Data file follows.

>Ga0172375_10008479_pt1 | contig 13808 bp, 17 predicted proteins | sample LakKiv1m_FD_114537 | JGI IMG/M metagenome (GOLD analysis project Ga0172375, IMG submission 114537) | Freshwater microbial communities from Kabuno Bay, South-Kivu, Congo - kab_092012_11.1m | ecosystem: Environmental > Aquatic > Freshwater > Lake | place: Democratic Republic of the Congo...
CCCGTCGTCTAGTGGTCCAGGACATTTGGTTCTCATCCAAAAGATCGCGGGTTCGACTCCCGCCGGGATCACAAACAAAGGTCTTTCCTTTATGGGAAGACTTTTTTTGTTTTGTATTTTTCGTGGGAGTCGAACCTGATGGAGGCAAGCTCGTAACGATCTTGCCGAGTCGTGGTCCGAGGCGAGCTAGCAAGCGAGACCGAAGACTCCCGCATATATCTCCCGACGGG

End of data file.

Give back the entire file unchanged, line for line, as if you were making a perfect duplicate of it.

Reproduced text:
>Ga0172375_10008479_pt1 | contig 13808 bp, 17 predicted proteins | sample LakKiv1m_FD_114537 | JGI IMG/M metagenome (GOLD analysis project Ga0172375, IMG submission 114537) | Freshwater microbial communities from Kabuno Bay, South-Kivu, Congo - kab_092012_11.1m | ecosystem: Environmental > Aquatic > Freshwater > Lake | place: Democratic Republic of the Congo...
CCCGTCGTCTAGTGGTCCAGGACATTTGGTTCTCATCCAAAAGATCGCGGGTTCGACTCCCGCCGGGATCACAAACAAAGGTCTTTCCTTTATGGGAAGACTTTTTTTGTTTTGTATTTTTCGTGGGAGTCGAACCTGATGGAGGCAAGCTCGTAACGATCTTGCCGAGTCGTGGTCCGAGGCGAGCTAGCAAGCGAGACCGAAGACTCCCGCATATATCTCCCGACGGG